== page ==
This is also a terrific time to review your Jamf settings. They can grow over time, and some may become obsolete. If you know you’ll need something new, set that up now. Future you will thank you later! Are there any old configuration profiles you aren’t using anymore? Cleaning up your instance at the end of the year rather than attempting to at the beginning will help the start of next year go far more smoothly.

Review configuration profiles

From a configuration standpoint, making the use of categories can reap helpful benefits. You can organize all of your objects: your apps, your config profiles and what is in Self Service. You can apply multiple categories to apps as well.

  • Review your scope! Make sure you know which devices are receiving which
  • Review duplicates
  • Add descriptions! One of the features of Jamf that is underused is describing in clear, straightforward language exactly what a configuration profile is doing. Another gift to Future You, as well as to whoever steps into your shoes when you leave your position for a new one.

Perform token updates

Apple updates these every year. Are your tokens for Apple Push Notifications (APNs), your server tokens and your apps and books location tokens all up-to-date? Create calendar items for yourself complete with the Apple ID so that you can stay on top of these.

Patch Management

Jamf Pro users can review patches with patch management reporting. Our new patch management catalog currently has more than 500 titles available.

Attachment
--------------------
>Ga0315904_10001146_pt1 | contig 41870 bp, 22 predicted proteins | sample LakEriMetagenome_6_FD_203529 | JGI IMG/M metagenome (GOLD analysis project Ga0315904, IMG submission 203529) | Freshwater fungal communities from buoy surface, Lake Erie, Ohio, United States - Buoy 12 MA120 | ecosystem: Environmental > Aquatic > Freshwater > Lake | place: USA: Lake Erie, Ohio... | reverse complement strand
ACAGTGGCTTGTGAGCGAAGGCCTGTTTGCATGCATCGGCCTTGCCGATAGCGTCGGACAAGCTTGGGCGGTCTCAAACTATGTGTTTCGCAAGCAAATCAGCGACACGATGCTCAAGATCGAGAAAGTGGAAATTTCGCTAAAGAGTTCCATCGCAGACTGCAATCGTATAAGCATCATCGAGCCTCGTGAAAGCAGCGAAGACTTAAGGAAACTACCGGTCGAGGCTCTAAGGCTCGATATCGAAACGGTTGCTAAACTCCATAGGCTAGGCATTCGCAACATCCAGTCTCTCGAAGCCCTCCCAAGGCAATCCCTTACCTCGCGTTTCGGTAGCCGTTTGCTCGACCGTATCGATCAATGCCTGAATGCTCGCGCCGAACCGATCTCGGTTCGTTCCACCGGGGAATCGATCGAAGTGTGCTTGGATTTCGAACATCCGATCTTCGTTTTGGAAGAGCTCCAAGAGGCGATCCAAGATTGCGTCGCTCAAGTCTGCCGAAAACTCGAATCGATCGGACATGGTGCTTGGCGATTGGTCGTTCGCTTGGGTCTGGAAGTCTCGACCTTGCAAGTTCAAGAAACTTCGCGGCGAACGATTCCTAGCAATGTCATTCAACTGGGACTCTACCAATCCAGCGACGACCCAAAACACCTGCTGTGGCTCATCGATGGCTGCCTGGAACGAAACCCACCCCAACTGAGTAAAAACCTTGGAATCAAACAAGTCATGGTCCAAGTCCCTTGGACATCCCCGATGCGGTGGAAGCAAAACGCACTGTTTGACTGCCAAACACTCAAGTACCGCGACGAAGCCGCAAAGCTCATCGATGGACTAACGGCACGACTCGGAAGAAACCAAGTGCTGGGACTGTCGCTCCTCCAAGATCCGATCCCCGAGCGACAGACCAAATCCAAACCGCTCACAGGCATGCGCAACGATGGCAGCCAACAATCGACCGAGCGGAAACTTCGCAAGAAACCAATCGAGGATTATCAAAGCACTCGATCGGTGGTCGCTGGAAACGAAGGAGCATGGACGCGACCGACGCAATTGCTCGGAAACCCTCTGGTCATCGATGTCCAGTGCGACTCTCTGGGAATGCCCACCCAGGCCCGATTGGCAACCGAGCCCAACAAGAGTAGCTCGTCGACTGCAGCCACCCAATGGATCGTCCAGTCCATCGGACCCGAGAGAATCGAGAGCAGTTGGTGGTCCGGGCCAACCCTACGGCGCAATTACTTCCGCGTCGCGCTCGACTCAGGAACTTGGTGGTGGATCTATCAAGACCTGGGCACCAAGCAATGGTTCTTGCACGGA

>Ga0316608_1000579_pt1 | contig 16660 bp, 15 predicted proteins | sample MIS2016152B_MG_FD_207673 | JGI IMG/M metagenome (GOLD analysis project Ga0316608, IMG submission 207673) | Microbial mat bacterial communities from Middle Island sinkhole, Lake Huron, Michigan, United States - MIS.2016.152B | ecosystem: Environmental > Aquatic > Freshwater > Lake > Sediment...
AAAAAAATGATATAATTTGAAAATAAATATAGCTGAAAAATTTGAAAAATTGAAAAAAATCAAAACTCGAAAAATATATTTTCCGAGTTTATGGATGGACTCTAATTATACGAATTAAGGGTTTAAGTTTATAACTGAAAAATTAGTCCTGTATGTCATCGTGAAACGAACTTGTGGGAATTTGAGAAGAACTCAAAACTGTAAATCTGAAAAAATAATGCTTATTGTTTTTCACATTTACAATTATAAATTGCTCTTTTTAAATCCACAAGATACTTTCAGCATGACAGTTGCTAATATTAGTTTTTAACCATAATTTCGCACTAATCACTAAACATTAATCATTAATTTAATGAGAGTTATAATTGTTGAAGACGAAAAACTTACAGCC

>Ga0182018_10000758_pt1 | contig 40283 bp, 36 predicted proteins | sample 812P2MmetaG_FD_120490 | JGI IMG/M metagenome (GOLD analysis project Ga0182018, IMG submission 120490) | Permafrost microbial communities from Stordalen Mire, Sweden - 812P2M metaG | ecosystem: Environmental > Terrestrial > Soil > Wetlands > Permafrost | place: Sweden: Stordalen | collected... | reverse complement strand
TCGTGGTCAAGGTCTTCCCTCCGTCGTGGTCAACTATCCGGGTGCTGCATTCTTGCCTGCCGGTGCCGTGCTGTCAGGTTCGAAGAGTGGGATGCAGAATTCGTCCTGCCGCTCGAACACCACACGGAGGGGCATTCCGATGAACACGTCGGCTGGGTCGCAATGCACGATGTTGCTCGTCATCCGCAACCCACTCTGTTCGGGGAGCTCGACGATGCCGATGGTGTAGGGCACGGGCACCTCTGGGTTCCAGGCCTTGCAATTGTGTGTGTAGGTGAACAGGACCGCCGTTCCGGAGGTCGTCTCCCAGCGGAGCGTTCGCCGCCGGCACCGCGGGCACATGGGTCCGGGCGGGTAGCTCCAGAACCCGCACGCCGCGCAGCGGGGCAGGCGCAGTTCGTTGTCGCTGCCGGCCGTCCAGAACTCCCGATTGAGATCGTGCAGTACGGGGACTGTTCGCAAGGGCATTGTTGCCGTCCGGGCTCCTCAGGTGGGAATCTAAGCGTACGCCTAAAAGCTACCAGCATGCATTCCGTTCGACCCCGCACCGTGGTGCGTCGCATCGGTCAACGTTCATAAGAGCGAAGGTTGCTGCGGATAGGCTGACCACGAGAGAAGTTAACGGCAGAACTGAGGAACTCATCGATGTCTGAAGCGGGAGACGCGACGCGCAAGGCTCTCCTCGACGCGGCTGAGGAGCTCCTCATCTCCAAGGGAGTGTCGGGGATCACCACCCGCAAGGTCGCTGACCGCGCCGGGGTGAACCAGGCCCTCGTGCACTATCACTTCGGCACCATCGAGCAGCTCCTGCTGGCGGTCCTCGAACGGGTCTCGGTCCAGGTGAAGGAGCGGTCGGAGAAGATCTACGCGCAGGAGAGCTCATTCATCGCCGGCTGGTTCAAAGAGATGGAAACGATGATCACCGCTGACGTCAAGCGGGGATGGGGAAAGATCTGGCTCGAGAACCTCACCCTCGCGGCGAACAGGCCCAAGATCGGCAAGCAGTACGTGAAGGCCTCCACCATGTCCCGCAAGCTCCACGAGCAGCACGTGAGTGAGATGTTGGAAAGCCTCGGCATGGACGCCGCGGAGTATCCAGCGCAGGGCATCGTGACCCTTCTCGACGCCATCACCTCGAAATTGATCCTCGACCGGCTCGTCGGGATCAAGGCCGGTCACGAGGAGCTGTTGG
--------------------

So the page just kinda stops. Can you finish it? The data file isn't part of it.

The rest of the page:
Organize Apps

Move all unused apps into an app warehouse you can create in Apple School Manager, should you need them later. We also suggest using Categories to group apps. Finally, don't forget to upload any new packages for apps that you’ll need.

Classroom needs

Audit classrooms to ensure they are ready to go for next fall by making sure all display connections are in good repair and that the room’s Apple TV is configured and storage and charging options have been enabled and accounted for.


Testing is very important. A lack of adequate testing could result in some rocky rollouts or even delayed deployment of devices next year.

Use the requirements document you set up during the requirements review, and test against that document. Ensure the right classroom tool apps, restrictions, network profiles and networks are all up to speed and configured correctly.

Test on all device types: iPad, iPhone and Mac. But also ensure that you have some M-1 and Intel processor types in the mix.

One option for testing is to use AppleSeed for IT.

This offers pre-release versions of iOS, iPadOS, macOS and tvOS, so that you can do some testing against the releases that will be pushed out after the next school year has begun. You can manage this all from within Apple School Manager. Every device that you set up with the beta has a feedback assistant that sends detailed logs and information right back to Apple when you submit feedback, which can help you keep track of that feedback yourself.

Fall rollout strategy

There are two ways to set up:

Device setup by IT:

This offers total control, setup at your own pace and speed and the ability to triage devices.

User-end device setup:

This distributes the workload and offers authentication options; however, if a large number of users will be on your wireless network at the same time, you’ll need to plan your coverage for a surge in users.

App deployment

You can choose a combined approach with Jamf Pro or Jamf School: automatic installation with baseline configurations for required apps (although this might stress your network) and placing other apps in Self Service. The advantage to Self Service is that users can load their own optional apps from a curated app store, and it should have less network demand to allow users to load what they need that way as it’s asynchronous.

You’re ready for the next school year!

With your devices collected, prepared for next year, tested, charged and stored — and future network and app needs accounted for — you can know that deployment rollouts in the fall will be as smooth as they can be.